Dodge Viper
Wikimedia Commons: Haypo

Here Are the 10 Least Popular Cars in America

One of the more traumatic moments every child faces in school is being chosen last for a team in gym class.

It's similar with automobiles. For every F-150, Camry or CR-V, there's a vehicle like the Fiat 124 Spider piling up like cordwood in August. While Fiat had grand hopes for this car to burnish its image in America, dealers have a 461-day supply, seven-and-a-half times more than the 60-day norm.

Then again, Americans dislike Fiat. Retailers have a 250-day supply of vehicles, making Fiat the least popular brand in America selling the least popular car in America. It's like being chosen last for the dodgeball. Contrast this with Subaru, with a 42-day supply, or Mercedes-Benz with a 48-day supply.

At the beginning of February, 4,015,500 unsold vehicles remained in dealer inventory, an 88-day supply. Of those, these are the 10 least popular vehicles in America, ones that were invited to a party that no one's attending. (The list doesn't include the Chevrolet Blazer and Honda Ridgeline, two new models reaching showrooms for the first time, and thus have high inventories.)

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Fiat 124 Spider: 461-day supply

Based on the Mazda Miata, the 124 Spider uses an exclusive Fiat turbocharged engine, more relaxed suspension tuning and a richer interior than its Japanese identical cousin. But beauty is in the eye of the beholder, and the Miata wins. And the 124 Spider's more relaxed driving feel isn't what buyers expect from a two-seat roadster.

Dodge Viper: 425-day supply

Given production ended in 2017, it's surprising that there's a 425-day supply of Vipers ($99,800). Credit the 707-horsepower Dodge Challenger SRT Hellcat ($58,995) and Charger SRT Hellcat ($65,545), along with the 808-horsepower Challenger SRT Demon ($83,295), which offer more power and practicality for less money.

Dodge Dart: 358-day supply

If you want to know how unpopular the Dodge Dart was, consider this: Production ended in 2016. Three years later, there's 358-day supply languishing on dealer lots. Astonishingly unpopular, it shows that no one looks to Dodge for a small, economical sedan that looks like a bland Dodge Neon.

Fiat 500L: 329-day supply

To those buyers who consider European design and manufacturing superior to the rest of the world, I offer up the slow Fiat 500L as proof you are mistaken. With lumpy looks only a pope could love, the 500L is proof of former CEO Sergio Marchionne's contempt for his customers. He actually thought they would buy one.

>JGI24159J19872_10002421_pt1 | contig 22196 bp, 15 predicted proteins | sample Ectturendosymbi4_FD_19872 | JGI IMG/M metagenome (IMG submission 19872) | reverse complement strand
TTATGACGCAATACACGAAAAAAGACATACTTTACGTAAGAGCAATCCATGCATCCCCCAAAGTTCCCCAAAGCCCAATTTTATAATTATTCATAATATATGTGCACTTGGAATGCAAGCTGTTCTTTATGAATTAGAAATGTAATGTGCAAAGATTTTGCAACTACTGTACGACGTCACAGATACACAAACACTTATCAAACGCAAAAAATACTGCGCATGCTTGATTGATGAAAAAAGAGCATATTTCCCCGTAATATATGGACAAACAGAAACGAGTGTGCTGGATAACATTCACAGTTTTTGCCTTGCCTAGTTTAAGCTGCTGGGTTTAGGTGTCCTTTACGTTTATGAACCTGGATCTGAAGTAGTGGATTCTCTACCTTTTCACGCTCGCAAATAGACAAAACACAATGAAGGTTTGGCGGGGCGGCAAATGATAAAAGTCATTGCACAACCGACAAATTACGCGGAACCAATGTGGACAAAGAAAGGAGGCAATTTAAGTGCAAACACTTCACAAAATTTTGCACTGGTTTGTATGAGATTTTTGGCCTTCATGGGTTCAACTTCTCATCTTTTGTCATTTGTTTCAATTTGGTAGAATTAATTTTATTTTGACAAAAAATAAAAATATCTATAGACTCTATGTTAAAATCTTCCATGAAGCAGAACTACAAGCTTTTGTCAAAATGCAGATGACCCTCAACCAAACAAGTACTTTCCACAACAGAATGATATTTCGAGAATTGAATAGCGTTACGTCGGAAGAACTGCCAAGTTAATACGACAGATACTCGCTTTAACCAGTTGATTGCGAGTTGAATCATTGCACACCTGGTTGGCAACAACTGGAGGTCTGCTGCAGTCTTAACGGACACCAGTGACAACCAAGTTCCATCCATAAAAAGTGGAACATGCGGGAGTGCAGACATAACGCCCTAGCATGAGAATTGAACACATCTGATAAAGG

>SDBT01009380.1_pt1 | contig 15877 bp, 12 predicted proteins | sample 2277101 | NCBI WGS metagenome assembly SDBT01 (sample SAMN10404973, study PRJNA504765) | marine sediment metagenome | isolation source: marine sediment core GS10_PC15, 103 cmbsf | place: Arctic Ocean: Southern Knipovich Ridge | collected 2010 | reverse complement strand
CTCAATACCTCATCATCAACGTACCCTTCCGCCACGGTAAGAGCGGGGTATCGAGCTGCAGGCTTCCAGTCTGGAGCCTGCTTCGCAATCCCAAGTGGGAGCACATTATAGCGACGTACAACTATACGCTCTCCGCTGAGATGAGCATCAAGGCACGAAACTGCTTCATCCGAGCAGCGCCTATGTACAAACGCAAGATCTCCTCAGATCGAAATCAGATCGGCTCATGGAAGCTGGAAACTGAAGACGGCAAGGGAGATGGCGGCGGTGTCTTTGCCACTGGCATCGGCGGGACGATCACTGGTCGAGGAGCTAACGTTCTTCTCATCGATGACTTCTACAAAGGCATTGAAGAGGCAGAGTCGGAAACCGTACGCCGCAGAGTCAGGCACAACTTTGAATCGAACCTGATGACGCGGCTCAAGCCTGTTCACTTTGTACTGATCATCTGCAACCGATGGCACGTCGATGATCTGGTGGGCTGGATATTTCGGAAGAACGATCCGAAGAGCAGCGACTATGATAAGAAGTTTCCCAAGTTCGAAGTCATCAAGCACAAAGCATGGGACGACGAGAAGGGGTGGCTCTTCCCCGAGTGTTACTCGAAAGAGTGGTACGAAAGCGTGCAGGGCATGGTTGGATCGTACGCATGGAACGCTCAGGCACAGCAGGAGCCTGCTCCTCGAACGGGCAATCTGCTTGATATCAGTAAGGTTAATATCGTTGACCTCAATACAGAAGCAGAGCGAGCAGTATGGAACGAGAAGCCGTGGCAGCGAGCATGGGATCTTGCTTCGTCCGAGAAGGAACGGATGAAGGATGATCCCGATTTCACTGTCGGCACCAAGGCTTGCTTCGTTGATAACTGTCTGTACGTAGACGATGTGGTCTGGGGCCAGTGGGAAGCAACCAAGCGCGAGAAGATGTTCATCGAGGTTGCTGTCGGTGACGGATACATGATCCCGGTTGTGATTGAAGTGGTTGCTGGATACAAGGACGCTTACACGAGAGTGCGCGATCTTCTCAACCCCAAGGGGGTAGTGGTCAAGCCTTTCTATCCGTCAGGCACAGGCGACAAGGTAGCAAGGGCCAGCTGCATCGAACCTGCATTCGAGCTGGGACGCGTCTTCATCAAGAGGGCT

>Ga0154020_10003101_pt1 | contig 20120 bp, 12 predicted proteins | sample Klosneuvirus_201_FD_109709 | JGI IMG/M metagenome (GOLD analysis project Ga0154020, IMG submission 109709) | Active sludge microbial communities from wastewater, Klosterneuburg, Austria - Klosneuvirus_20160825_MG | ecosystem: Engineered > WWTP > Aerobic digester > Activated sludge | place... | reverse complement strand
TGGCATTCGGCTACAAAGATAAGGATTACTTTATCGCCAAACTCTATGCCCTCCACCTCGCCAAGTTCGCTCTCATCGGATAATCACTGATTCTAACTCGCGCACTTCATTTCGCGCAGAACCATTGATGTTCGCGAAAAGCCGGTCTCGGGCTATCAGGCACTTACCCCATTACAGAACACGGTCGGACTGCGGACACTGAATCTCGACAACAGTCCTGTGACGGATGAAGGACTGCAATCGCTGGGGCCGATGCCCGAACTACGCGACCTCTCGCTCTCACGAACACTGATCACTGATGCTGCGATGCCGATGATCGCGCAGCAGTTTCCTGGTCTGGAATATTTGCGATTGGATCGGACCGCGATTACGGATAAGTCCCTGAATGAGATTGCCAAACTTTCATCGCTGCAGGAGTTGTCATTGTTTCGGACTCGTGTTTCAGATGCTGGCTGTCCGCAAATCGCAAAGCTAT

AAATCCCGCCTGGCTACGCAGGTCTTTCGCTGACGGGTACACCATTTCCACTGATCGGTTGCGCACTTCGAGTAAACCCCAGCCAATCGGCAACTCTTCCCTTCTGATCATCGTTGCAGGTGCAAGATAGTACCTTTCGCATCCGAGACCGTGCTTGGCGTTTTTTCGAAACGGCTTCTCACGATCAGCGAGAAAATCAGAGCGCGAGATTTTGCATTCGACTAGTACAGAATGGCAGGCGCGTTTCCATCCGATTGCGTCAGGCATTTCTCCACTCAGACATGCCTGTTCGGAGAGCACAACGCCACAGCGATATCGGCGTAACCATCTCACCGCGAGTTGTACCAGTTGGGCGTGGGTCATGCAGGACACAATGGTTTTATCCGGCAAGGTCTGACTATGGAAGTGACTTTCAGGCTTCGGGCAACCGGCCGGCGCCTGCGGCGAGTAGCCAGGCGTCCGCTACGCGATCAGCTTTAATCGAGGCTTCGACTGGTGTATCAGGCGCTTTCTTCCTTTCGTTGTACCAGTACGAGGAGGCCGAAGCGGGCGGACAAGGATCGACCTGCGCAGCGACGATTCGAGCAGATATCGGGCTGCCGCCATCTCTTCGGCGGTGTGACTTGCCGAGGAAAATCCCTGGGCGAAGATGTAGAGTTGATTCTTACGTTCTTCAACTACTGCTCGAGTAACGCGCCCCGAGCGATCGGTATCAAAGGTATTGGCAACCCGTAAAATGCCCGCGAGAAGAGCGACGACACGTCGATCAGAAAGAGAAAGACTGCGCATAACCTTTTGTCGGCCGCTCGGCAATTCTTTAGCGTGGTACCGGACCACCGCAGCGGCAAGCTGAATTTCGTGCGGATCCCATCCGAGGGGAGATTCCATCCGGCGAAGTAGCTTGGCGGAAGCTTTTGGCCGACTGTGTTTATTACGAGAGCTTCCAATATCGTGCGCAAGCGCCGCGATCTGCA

Chevrolet Corvette: 232-day supply

It's hard to find a more superb sports car than the Chevrolet Corvette, but younger people have neither the money nor the desire to buy it, whereas older people who can relate to it can't justify the cost. Then there's the arrival of the rumored mid-engine Corvette, which promises more performance and a better driving experience.

Jeep Patriot: 217-day supply

Launched in 2007, this bargain-basement Jeep survived until 2016, when it was mercifully put out to pasture. Clearly built to a price, its best attribute was fooling consumers that it was a Jeep when in fact it was a Dodge Caliber in disguise. A poser at best, it's hardly surprising that so many await unsuspecting buyers three years later.

Acura RLX: 210-day supply

Honda's hasn't had any luck peddling its sophisticated flagship sedans since it started favoring alphanumeric names over proper ones like the Legend and Integra. The RLX remains a solid sedan in search of an identity, proof that automakers still fail to understand the power of a popular model name.

Chevrolet Spark: 208-day supply

While it's not true that this Lilliputian hatchback comes in an R.I.P. trim level, it is still a hard sell. Credit its barren interior, miniscule size, meager performance and unremarkable fuel economy. Its best feature is that, at 143.1 inches long, it's among the shortest cars you can buy, making parallel parking a snap.

Buick Envision: 201-day supply

If the Envision seems unremarkable, it is notable for its distinction as the first Chinese-built vehicle sold in America. Is this what Americans hold against this handsome, if unremarkable crossover? No. More likely it's the price, which ranges from $31,995 to $43,600 for the 2019 model, a drop of about $2,000 from previously. Clearly, GM never envisioned this turn of events.

Buick Regal: 182-day supply

Based on the European-market Opel Insignia, the Regal lacks the athleticism you'd expect given its European genetics. Add the superannuated name and it's little wonder that the Regal holds little appeal with younger buyers, while this premium sedan's older clientele is moving to crossovers that make getting in and out easier.

Fiat 500X: 180-day supply

In an era when the popularity of crossover SUVs grows unabated, the 500X, a vehicle brimming with Italian brio, remains an also-ran despite its stylish demeanor. The issue arises from its window sticker, which gets fairly spendy once you pile on the optional goodies. It proves how few Americans desire owning a Fiat of any kind.

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